The development of the Food for Peace program was the US’s first program for fighting international hunger. This program focuses heavily on donating commodities to vulnerable populations abroad. Most donated goods are grown domestically and shipped to developing countries where over three billion people have received assistance since its inception. It is estimated that another eight to twelve million people could receive help by reforming US food aid policies. A major barrier to expanding reach is the shipment of US agricultural goods abroad. This is a practice that should be eliminated because it is harmful in the following ways:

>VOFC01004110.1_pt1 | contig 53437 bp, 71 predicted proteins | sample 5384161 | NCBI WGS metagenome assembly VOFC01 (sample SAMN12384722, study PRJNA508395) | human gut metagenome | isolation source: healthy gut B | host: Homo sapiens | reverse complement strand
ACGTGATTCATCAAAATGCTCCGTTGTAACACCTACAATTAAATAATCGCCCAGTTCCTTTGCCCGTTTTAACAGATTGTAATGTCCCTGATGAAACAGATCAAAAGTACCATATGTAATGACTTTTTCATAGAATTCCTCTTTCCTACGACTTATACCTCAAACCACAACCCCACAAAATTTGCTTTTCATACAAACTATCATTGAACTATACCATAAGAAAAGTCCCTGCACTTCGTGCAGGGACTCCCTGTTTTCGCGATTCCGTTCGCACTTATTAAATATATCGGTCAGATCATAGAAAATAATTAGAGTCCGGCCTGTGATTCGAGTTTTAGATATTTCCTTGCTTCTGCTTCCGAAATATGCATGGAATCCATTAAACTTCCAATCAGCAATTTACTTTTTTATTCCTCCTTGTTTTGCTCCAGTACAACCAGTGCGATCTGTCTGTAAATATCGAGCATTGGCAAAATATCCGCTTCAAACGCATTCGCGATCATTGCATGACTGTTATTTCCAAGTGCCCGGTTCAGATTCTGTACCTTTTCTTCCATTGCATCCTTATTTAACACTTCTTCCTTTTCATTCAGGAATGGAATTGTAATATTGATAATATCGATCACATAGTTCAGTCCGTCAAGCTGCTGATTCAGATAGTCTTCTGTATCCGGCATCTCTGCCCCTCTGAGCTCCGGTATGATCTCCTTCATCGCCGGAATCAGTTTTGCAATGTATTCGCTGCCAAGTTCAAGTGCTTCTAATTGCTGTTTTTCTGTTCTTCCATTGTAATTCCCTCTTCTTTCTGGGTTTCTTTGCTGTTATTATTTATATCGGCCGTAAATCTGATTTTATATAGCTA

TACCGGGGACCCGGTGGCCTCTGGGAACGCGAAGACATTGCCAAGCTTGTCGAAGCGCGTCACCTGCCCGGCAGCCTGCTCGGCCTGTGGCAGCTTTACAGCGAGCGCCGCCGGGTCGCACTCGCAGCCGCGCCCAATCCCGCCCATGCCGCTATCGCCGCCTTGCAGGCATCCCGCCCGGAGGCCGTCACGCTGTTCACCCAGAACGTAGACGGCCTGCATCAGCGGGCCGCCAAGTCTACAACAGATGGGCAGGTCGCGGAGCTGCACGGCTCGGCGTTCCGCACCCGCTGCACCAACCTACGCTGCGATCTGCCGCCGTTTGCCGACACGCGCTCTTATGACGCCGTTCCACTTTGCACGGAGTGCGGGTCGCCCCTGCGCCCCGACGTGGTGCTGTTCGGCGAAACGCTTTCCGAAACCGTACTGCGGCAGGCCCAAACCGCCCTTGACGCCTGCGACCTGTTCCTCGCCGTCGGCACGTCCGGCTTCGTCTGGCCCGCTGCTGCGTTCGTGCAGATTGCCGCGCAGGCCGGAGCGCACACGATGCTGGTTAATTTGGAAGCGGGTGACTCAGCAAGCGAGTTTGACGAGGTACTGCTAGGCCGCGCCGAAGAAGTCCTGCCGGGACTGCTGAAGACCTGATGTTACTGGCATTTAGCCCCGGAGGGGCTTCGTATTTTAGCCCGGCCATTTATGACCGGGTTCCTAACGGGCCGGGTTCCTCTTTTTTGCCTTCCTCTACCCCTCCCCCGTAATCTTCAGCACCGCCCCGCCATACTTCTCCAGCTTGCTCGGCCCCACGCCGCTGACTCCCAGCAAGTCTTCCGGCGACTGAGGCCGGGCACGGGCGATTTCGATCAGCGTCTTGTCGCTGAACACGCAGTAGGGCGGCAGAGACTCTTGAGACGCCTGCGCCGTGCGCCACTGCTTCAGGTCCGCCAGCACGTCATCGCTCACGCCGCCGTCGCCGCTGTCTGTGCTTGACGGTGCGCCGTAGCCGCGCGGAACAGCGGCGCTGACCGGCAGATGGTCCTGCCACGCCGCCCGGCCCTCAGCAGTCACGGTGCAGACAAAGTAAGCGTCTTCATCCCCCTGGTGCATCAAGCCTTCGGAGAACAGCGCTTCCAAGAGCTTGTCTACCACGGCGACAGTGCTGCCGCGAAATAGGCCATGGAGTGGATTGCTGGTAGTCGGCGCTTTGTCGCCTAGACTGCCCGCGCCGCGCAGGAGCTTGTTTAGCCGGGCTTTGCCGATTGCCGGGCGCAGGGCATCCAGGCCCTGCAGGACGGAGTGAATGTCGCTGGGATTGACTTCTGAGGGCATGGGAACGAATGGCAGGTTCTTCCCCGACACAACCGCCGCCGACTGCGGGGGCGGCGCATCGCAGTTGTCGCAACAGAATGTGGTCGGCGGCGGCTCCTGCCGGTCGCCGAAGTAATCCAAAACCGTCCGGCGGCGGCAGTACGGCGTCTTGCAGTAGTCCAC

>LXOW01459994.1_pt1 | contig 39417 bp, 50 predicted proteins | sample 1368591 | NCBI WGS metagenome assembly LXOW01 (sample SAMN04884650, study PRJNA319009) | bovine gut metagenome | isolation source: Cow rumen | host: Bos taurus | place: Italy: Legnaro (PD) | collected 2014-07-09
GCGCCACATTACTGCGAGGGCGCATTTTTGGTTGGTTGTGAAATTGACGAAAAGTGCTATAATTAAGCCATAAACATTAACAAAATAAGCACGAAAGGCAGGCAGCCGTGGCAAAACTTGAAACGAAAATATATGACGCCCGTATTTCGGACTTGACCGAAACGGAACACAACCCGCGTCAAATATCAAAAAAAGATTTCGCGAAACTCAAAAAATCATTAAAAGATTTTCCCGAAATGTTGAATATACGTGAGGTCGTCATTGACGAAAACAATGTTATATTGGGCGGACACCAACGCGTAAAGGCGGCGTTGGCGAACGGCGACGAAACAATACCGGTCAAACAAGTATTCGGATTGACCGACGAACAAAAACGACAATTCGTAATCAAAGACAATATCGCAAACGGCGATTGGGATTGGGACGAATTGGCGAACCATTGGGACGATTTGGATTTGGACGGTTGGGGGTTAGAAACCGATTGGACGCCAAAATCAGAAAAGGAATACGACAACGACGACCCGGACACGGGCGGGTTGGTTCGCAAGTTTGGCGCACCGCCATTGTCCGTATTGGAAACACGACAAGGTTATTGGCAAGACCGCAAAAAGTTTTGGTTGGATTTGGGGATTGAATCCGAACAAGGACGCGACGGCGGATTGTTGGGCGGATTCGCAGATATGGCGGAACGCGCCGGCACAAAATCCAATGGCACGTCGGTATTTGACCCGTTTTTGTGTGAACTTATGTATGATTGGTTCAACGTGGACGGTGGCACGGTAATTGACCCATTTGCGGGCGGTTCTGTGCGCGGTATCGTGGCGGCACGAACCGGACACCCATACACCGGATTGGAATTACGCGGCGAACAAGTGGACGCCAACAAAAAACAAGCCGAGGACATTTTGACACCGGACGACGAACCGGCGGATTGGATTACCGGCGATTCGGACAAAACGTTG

1. It is time-consuming.
Shipping US grown goods abroad takes on average 126 days. In emergency situations, people are only able to survive for 12 days without foods. In many instances, waiting for US commodities to ship is deadly.
2. It wastes money on transportation fees.
Between 2003 and 2012, the US spent close to $18 billion on food aid. Over half of this money was used on international transportation fees. Money that could be used to feed millions was used to support US-based shipping companies and the transport of good.
3. It cripples international agricultural sectors.
US grown food is sold at a much lower cost than food sold by local farmers. This can put local farmers out of business if they are unable to compete with the sale of US products. Resultantly, communities become completely dependent on aid.
We should discontinue the practice of shipping US commodities abroad and instead support international agricultural ventures. Learn more about FY 2016 reform proposals here.